OBJECTIVES/HYPOTHESIS: Bezold's abscess and dural sinus thromboses are rare complications of otitis media in the era of antibiotics. Although potentially fatal, they are treatable. We present a unique case report of Bezold's abscess in association with multiple dural sinus thromboses. STUDY DESIGN: Single case report. METHODS: A young female patient's clinical course is presented and discussed. We review the anatomy, incidence, pathogenesis, and treatment of Bezold's abscess and dural sinus thrombosis. RESULTS: After mastoidectomy, neck exploration, broad-spectrum intravenous antibiotics, and anticoagulation therapy, the patient recovered fully and has remained asymptomatic since her discharge from the hospital at 12 months' follow-up. CONCLUSIONS: This is the first reported case of Bezold's abscess associated with a cavernous sinus thrombosis and the third reported case of Bezold's abscess associated with lateral sinus thrombosis. Despite its rarity, Bezold's abscess must be recognized and treated aggressively. Dural sinus thrombosis is relatively more common, and treatment of the underlying cause is essential. The diagnosis and rapid, aggressive treatment of these conditions are essential for an optimal clinical outcome.

    Title Real-time, Cine Magnetic Resonance Imaging for Evaluation of the Pediatric Airway.
    Date February 2002
    Journal The Laryngoscope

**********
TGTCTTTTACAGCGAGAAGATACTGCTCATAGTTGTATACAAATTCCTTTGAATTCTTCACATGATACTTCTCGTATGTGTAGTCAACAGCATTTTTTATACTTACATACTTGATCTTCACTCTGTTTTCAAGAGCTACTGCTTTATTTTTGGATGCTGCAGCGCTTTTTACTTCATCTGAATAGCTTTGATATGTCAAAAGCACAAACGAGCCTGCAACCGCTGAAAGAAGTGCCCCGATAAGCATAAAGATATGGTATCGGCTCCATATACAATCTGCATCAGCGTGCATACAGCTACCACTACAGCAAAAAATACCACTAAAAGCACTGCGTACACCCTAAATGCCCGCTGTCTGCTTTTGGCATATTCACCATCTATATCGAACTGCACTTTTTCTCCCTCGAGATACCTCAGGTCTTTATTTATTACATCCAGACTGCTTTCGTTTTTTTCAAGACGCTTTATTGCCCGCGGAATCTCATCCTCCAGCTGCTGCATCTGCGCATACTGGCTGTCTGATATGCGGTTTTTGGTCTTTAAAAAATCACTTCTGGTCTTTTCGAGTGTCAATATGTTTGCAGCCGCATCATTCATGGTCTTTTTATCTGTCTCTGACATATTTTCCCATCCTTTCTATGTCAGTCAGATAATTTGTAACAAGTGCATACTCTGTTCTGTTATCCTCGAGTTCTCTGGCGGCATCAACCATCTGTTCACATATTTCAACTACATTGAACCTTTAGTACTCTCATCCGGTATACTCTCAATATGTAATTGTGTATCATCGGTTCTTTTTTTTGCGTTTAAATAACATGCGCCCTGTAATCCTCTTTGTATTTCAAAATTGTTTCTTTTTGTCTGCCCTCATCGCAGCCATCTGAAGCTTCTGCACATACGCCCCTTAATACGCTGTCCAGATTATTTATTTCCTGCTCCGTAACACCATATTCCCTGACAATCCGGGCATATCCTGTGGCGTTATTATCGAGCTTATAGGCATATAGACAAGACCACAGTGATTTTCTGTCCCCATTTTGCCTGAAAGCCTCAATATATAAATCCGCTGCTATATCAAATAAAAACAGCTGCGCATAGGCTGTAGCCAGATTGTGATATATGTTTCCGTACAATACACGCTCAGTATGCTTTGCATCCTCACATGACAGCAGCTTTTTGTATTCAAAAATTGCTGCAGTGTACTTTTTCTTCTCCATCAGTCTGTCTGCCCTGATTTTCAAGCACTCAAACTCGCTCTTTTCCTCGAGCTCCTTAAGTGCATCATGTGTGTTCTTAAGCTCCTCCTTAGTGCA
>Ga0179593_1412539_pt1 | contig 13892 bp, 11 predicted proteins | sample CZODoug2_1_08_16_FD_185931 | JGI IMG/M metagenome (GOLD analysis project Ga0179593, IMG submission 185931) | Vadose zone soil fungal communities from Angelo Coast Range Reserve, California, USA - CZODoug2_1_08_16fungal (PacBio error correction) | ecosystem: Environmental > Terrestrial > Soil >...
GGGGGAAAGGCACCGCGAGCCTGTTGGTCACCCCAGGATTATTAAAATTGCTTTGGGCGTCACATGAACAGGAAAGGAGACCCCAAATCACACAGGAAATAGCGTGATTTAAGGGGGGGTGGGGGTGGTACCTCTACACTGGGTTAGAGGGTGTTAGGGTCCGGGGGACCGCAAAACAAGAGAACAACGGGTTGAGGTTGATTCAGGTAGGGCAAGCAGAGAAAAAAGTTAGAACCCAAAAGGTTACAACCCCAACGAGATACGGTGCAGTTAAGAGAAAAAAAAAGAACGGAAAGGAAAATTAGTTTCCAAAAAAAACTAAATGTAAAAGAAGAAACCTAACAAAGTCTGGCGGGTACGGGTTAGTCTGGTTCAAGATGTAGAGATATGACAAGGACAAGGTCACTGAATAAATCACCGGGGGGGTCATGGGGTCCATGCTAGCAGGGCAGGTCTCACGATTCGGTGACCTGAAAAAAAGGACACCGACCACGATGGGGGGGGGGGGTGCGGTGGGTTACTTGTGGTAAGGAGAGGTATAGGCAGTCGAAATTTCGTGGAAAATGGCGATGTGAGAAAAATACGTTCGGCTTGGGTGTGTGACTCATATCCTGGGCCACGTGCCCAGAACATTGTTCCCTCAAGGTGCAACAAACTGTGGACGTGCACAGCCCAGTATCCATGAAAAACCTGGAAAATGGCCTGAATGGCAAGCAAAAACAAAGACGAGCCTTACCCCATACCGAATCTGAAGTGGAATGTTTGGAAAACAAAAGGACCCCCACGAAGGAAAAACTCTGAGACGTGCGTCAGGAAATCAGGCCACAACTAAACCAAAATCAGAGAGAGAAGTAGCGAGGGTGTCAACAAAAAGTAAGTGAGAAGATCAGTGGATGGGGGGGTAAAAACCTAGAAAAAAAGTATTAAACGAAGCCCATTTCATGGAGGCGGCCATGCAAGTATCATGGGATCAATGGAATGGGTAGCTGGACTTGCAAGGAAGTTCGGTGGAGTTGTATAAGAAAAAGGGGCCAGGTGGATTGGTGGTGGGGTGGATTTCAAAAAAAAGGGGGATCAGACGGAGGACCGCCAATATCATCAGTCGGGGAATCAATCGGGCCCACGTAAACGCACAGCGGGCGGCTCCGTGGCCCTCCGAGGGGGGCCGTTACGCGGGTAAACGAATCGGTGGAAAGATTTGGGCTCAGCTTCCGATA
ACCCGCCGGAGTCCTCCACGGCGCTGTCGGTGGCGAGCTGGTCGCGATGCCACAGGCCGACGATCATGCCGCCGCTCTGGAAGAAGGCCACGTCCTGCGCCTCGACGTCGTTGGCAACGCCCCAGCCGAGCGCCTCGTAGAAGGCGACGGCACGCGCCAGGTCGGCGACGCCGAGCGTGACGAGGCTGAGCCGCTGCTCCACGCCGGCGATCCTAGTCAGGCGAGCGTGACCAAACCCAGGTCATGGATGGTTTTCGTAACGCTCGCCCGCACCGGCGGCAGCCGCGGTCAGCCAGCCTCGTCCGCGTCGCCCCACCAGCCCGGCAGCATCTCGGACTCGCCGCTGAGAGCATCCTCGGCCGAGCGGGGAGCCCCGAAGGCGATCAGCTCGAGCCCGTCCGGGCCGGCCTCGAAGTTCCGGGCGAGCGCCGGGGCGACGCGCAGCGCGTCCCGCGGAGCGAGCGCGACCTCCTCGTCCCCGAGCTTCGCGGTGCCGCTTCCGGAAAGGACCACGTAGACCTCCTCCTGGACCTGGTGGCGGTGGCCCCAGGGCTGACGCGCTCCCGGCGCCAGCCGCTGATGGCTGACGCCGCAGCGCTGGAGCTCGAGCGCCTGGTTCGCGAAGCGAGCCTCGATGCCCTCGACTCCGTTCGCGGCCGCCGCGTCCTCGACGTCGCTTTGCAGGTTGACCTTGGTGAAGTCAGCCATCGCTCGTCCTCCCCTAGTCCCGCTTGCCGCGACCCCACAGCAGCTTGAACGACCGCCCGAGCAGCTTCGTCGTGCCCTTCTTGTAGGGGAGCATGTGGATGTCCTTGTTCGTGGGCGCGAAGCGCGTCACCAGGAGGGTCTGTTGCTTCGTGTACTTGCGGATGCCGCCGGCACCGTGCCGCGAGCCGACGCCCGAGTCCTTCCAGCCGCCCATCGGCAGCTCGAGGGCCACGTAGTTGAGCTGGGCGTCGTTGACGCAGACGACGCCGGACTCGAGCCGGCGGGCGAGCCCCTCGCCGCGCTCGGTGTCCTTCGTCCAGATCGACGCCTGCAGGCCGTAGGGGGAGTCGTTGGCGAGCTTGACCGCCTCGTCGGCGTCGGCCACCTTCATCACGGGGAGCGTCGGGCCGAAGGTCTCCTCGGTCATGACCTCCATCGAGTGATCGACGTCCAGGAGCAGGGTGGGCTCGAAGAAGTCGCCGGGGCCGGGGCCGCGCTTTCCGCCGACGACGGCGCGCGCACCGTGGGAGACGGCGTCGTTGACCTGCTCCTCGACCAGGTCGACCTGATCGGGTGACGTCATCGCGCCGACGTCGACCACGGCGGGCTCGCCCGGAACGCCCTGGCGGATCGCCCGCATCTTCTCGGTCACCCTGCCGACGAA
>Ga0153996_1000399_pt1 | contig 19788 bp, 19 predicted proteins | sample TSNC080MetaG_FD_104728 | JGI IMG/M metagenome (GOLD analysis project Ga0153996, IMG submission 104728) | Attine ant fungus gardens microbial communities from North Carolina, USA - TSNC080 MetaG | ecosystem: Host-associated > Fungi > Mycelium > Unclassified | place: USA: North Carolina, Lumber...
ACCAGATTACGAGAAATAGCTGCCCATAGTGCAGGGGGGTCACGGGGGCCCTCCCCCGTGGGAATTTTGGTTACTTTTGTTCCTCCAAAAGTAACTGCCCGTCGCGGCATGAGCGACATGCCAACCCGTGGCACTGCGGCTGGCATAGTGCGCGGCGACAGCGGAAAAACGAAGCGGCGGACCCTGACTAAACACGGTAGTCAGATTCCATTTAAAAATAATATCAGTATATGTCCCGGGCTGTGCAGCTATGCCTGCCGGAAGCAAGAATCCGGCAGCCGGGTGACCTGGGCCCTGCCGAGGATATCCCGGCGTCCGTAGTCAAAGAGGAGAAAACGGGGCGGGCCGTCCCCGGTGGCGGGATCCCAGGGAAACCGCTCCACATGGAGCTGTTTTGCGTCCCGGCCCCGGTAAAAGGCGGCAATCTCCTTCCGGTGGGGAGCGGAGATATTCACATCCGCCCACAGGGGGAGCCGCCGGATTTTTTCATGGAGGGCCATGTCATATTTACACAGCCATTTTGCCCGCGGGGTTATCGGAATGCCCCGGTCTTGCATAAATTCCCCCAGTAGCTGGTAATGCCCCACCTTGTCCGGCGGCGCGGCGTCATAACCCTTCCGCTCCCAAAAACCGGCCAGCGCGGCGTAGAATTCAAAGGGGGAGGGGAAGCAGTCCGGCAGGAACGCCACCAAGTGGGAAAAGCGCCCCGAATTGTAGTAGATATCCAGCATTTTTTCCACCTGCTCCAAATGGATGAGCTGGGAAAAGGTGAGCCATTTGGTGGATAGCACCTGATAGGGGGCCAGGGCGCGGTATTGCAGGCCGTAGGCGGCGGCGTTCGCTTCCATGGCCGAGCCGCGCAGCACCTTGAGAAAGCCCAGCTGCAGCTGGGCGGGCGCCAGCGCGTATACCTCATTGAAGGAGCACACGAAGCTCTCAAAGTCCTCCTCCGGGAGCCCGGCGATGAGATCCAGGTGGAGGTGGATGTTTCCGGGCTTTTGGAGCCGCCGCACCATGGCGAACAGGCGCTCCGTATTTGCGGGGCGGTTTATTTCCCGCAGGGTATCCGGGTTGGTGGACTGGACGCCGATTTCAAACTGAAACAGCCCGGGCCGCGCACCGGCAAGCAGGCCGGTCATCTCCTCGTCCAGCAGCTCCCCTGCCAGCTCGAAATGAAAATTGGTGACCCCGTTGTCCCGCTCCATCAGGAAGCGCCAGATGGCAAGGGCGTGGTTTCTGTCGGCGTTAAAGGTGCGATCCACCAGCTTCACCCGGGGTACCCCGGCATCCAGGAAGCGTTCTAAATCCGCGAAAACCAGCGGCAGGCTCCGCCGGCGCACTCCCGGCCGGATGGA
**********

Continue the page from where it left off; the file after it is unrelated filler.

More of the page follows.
BACKGROUND: Standard magnetic resonance imaging (MRI) and computed tomographic (CT) modalities are limited in their ability to image dynamic organs. New real-time, dynamic, cine magnetic resonance imaging (CMRI) techniques have the potential to image moving structures. OBJECTIVE: We therefore investigated the feasibility of using CMRI techniques to dynamically image the human airway, to assess laryngeal and tracheal patency and function. METHODS: A cohort of 10 pediatric patients, 10 adult patients, and 10 normal volunteers underwent routine static MRI, as well as CMRI using a Siemens 1.5 T Vision system (Siemens, Erlangen, Germany). Patients also underwent endoscopic evaluation. Cine axial, coronal, and sagittal sequences of the larynx and trachea were obtained during quiet respiration, as well as during a variety of provocative maneuvers. RESULTS: CMRI readily demonstrated normal vocal cord mobility and tracheal stability in normal volunteers. Abnormal vocal mobility was easily appreciated using the CMRI imaging system. Similarly, dynamic effects of tracheomalacia were clearly demonstrated using CMRI. Dynamic extrinsic tracheal compression resulting from mass lesions or anomalous vasculature was also visualized using CMRI. CONCLUSIONS: Cine MRI of the airway has the potential to provide novel data regarding laryngeal and tracheal patency and function. This evolving modality may serve as a valuable adjunct to static MR and CT imaging, as well as endoscopy, in the assessment of the airway.